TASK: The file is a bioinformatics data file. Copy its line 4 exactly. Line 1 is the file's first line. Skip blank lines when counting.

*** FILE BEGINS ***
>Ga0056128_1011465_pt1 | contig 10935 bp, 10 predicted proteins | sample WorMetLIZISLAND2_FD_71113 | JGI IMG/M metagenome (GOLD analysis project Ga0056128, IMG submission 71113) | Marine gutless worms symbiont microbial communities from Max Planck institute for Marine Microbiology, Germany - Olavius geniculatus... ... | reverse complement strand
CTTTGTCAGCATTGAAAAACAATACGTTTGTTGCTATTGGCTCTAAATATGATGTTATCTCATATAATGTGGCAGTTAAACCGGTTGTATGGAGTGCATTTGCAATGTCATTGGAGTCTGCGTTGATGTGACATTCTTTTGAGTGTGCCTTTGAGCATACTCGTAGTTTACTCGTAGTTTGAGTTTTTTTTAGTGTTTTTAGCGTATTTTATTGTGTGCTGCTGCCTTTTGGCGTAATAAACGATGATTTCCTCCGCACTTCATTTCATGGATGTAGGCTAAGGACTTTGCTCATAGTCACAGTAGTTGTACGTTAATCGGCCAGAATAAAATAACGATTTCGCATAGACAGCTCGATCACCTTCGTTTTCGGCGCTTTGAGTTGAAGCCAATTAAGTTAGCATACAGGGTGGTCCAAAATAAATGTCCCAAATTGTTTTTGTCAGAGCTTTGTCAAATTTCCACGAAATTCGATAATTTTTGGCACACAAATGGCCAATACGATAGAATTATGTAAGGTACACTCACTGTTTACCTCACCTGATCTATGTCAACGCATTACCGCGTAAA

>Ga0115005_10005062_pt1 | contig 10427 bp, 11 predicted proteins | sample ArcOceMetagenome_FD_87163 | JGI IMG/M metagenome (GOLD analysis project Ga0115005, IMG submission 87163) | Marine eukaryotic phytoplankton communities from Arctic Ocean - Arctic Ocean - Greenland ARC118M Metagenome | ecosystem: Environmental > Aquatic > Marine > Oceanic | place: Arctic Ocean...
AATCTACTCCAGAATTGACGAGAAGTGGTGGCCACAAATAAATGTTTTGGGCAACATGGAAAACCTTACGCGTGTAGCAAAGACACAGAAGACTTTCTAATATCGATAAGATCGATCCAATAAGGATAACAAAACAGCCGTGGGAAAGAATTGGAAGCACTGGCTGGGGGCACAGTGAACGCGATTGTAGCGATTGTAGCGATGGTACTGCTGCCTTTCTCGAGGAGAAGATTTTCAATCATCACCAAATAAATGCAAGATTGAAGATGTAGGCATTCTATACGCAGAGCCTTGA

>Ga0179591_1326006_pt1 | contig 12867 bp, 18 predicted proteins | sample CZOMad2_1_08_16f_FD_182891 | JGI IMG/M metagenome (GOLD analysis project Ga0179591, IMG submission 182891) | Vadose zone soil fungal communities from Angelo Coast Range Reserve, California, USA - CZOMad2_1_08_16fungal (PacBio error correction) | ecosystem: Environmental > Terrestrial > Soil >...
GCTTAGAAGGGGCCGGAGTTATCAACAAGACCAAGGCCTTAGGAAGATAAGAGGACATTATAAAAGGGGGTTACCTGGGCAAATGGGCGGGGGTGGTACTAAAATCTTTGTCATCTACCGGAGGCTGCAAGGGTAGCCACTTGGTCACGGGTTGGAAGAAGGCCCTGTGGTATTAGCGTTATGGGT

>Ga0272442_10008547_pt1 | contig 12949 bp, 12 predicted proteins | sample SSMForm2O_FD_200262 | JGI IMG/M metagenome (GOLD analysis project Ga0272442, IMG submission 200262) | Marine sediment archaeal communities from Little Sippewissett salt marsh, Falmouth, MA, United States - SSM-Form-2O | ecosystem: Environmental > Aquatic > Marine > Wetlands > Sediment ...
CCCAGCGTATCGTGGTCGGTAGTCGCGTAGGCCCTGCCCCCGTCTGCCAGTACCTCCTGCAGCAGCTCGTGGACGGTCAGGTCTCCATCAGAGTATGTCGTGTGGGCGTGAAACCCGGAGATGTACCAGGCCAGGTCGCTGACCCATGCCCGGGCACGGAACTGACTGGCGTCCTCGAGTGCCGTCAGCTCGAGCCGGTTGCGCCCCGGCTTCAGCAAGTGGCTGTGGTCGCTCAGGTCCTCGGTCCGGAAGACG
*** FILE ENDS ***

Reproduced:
AATCTACTCCAGAATTGACGAGAAGTGGTGGCCACAAATAAATGTTTTGGGCAACATGGAAAACCTTACGCGTGTAGCAAAGACACAGAAGACTTTCTAATATCGATAAGATCGATCCAATAAGGATAACAAAACAGCCGTGGGAAAGAATTGGAAGCACTGGCTGGGGGCACAGTGAACGCGATTGTAGCGATTGTAGCGATGGTACTGCTGCCTTTCTCGAGGAGAAGATTTTCAATCATCACCAAATAAATGCAAGATTGAAGATGTAGGCATTCTATACGCAGAGCCTTGA